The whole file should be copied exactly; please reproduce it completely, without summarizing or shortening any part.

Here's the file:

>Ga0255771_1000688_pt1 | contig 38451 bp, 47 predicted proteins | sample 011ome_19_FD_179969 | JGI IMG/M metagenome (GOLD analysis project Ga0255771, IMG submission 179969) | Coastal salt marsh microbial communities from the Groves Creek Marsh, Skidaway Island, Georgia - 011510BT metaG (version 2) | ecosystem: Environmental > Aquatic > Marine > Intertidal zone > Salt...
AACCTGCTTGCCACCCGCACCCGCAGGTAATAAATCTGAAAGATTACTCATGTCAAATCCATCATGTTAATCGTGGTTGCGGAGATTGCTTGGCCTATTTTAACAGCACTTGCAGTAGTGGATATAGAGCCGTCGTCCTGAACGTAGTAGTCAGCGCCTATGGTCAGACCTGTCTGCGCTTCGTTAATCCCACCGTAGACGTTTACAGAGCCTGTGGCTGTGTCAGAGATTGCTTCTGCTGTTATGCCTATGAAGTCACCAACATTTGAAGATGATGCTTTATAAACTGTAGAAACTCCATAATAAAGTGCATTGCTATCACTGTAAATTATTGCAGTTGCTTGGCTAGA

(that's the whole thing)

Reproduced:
>Ga0255771_1000688_pt1 | contig 38451 bp, 47 predicted proteins | sample 011ome_19_FD_179969 | JGI IMG/M metagenome (GOLD analysis project Ga0255771, IMG submission 179969) | Coastal salt marsh microbial communities from the Groves Creek Marsh, Skidaway Island, Georgia - 011510BT metaG (version 2) | ecosystem: Environmental > Aquatic > Marine > Intertidal zone > Salt...
AACCTGCTTGCCACCCGCACCCGCAGGTAATAAATCTGAAAGATTACTCATGTCAAATCCATCATGTTAATCGTGGTTGCGGAGATTGCTTGGCCTATTTTAACAGCACTTGCAGTAGTGGATATAGAGCCGTCGTCCTGAACGTAGTAGTCAGCGCCTATGGTCAGACCTGTCTGCGCTTCGTTAATCCCACCGTAGACGTTTACAGAGCCTGTGGCTGTGTCAGAGATTGCTTCTGCTGTTATGCCTATGAAGTCACCAACATTTGAAGATGATGCTTTATAAACTGTAGAAACTCCATAATAAAGTGCATTGCTATCACTGTAAATTATTGCAGTTGCTTGGCTAGA